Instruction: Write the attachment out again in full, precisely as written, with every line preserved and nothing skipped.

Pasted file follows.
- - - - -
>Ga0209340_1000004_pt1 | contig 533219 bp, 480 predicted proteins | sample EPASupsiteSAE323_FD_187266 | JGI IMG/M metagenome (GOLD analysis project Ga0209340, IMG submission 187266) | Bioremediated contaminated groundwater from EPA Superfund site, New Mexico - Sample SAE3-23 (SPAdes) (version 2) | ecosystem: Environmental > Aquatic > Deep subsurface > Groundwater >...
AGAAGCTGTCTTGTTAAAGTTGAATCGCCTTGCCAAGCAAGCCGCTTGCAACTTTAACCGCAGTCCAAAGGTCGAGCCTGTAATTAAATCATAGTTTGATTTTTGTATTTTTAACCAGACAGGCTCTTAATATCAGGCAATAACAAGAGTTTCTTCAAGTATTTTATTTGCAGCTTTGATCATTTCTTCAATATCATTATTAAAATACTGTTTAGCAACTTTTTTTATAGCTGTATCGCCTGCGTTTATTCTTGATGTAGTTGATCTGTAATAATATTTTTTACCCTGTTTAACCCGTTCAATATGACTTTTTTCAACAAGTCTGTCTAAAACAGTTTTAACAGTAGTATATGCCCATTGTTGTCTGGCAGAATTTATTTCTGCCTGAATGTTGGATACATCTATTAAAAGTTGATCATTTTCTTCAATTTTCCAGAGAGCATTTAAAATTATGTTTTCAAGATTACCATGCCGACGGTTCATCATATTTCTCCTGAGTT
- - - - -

>Ga0209340_1000004_pt1 | contig 533219 bp, 480 predicted proteins | sample EPASupsiteSAE323_FD_187266 | JGI IMG/M metagenome (GOLD analysis project Ga0209340, IMG submission 187266) | Bioremediated contaminated groundwater from EPA Superfund site, New Mexico - Sample SAE3-23 (SPAdes) (version 2) | ecosystem: Environmental > Aquatic > Deep subsurface > Groundwater >...
AGAAGCTGTCTTGTTAAAGTTGAATCGCCTTGCCAAGCAAGCCGCTTGCAACTTTAACCGCAGTCCAAAGGTCGAGCCTGTAATTAAATCATAGTTTGATTTTTGTATTTTTAACCAGACAGGCTCTTAATATCAGGCAATAACAAGAGTTTCTTCAAGTATTTTATTTGCAGCTTTGATCATTTCTTCAATATCATTATTAAAATACTGTTTAGCAACTTTTTTTATAGCTGTATCGCCTGCGTTTATTCTTGATGTAGTTGATCTGTAATAATATTTTTTACCCTGTTTAACCCGTTCAATATGACTTTTTTCAACAAGTCTGTCTAAAACAGTTTTAACAGTAGTATATGCCCATTGTTGTCTGGCAGAATTTATTTCTGCCTGAATGTTGGATACATCTATTAAAAGTTGATCATTTTCTTCAATTTTCCAGAGAGCATTTAAAATTATGTTTTCAAGATTACCATGCCGACGGTTCATCATATTTCTCCTGAGTT